This Issue Back Issues Editorial Board Contact Information


Our Take - Blindness and Insight in Polish Studies

January 2006

Volume XXVI, No. 1

“The field of Polish language and literature studies in the U.S. is a small, intimate field with only a handful of faculty, mostly of Polish origin, representing it. Everyone knows everyone else, and all are hesitant to ‘hurt’ each other lest they hurt the field itself. Polish culture is a high context, patronage culture [our italics], so this is a natural response.”

This patronizing and “orientalist” comment was made last year at an American university, a propos of a colleague whom the speaker wished to see fired. If the culture of some other substantial ethnic group in America were described as “high context and patronage-based,” an academic scandal might follow. To suggest that the field of Polish studies is grounded in a feeble “patronage” of a group of persons of “Polish origin” (in other words, that it is worthless and meaningless in an of itself, and acquires meaning only because those persons of Polish origin “contextualize it” within their fantasy world) reminds one of the times when similar comments were made about Russian studies, or women’s studies, or postcolonial studies, or black studies, or Jewish studies. Before the Second World War, women had no history. Before the First World War, Russian literature was hardly ever studied at American universities. Before Edward Said, sensitivity toward “Orientalism” existed only in a subaltern context. Today, the areas to which some scholars remain hostile or indifferent include Polish studies, as witnessed by the above description about subjective “contextualization” and “patronage.”

We have several suggestions aimed at de-facilitating such allegations. The Polish Institute of Arts and Sciences (PIASA) headquartered in New York should reconsider its policy of organizing “PIASA conferences” which drain away panels and presentations on Polish topics from reputable academic conferences organized by the American Historical Association, American Association for the Advancement of Slavic Studies, American Association of Teachers of Slavic and East European Languages, American Political Science Association, and Modern Language Association. Instead, PIASA should actively encourage Polish scholars to organize panels and give papers at American professional conferences. At present, there are hardly any such panels at the meetings of American professional organizations. By means of PIASA conferences Polish history, literature, and social sciences are kept away from the eyes of the American humanistic professoriate. The decision-makers at PIASA should not work to isolate Polish scholars from the American mainstream. Originally, PIASA conferences were set up to give an opportunity to Polish exiles to meet together and discuss scholarly matters that they could not discuss in occupied Poland. But Poland is no longer occupied, and policies should be readjusted accordingly.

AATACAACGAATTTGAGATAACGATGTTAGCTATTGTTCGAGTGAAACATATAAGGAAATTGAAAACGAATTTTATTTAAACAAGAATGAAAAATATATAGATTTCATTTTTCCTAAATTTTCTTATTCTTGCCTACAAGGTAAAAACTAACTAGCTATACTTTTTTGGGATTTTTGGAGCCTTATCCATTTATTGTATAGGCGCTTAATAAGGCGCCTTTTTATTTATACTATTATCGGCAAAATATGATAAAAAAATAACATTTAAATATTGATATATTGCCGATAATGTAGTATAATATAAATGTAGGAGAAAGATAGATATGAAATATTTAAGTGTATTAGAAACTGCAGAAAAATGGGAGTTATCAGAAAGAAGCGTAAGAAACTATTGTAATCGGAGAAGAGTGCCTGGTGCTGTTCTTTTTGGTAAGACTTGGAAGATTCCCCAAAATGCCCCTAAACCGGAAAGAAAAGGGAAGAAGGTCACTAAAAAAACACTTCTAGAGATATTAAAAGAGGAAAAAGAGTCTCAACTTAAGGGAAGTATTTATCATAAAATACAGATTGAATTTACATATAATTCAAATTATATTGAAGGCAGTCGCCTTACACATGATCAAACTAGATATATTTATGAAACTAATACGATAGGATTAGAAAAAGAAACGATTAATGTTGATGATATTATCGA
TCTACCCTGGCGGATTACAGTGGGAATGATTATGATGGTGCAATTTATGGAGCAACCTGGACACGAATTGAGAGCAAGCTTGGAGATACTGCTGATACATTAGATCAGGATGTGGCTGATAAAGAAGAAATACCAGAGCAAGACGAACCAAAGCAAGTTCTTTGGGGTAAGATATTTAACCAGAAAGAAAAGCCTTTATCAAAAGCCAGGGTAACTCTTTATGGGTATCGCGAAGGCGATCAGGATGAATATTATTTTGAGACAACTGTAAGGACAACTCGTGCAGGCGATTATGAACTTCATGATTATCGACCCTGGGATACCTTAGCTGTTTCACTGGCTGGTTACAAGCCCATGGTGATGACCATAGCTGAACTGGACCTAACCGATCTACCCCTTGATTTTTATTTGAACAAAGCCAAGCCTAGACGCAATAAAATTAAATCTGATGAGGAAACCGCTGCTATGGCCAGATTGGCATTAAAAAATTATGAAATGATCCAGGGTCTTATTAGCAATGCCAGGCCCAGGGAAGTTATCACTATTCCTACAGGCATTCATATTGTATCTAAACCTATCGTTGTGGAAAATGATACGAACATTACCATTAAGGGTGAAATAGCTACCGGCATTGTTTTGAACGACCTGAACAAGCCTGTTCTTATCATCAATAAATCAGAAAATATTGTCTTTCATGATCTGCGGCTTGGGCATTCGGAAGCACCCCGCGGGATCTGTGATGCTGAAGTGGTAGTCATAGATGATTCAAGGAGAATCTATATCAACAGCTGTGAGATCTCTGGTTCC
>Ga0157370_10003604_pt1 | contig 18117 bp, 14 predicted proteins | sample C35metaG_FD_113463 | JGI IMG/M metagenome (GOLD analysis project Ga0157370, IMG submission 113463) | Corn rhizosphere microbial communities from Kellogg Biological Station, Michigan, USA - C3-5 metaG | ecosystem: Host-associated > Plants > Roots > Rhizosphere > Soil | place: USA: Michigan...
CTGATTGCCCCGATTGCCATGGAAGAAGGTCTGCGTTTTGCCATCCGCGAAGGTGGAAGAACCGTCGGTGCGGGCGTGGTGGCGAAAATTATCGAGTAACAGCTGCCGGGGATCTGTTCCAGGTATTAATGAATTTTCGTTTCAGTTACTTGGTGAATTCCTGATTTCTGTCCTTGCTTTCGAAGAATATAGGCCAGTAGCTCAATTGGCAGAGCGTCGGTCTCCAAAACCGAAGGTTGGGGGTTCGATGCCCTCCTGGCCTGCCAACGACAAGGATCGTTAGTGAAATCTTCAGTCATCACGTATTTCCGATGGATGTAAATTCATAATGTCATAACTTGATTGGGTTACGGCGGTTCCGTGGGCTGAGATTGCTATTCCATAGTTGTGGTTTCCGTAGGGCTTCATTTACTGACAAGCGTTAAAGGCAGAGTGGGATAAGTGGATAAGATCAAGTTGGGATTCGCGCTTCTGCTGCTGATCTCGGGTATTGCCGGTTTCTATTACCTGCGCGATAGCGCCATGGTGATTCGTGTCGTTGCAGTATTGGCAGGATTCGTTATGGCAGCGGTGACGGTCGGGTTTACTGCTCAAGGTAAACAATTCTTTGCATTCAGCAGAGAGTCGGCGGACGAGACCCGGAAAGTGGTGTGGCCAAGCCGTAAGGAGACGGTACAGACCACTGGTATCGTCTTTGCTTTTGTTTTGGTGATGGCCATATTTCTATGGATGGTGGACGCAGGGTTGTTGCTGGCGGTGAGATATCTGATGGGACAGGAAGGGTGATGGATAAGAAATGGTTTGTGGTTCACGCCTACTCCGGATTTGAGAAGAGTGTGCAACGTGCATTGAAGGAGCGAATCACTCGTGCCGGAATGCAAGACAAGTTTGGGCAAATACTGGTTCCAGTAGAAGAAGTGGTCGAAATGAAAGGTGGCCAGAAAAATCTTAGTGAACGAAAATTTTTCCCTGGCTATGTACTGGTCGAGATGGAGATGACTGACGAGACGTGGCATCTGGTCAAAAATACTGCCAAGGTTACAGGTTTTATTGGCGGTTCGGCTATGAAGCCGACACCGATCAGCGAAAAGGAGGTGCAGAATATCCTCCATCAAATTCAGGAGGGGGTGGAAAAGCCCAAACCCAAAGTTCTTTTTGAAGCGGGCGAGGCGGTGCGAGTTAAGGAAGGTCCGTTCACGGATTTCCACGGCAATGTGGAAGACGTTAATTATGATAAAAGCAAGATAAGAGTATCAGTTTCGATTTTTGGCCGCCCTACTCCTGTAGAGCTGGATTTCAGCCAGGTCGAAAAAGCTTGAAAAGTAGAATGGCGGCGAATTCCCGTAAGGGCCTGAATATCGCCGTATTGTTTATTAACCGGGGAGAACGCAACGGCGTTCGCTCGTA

Second, Polish scholars should resist the tendency of American scholarly journals to have Polish books reviewed in professional journals by the ethnically Polish academics. Journals such as Slavic Review or SEEJ tend to send to ethnic Poles books written by other ethnic Poles, thus erecting yet another fence keeping Polish studies within the Polish ghetto. Such policies had long been abandoned by other minorities; holding on to them with regard to Polish topics facilitates and abets the discrimination which Polish studies currently experience in American academia.

Back to the January 2006 Issue
The Sarmatian Review
Last updated 1/13/06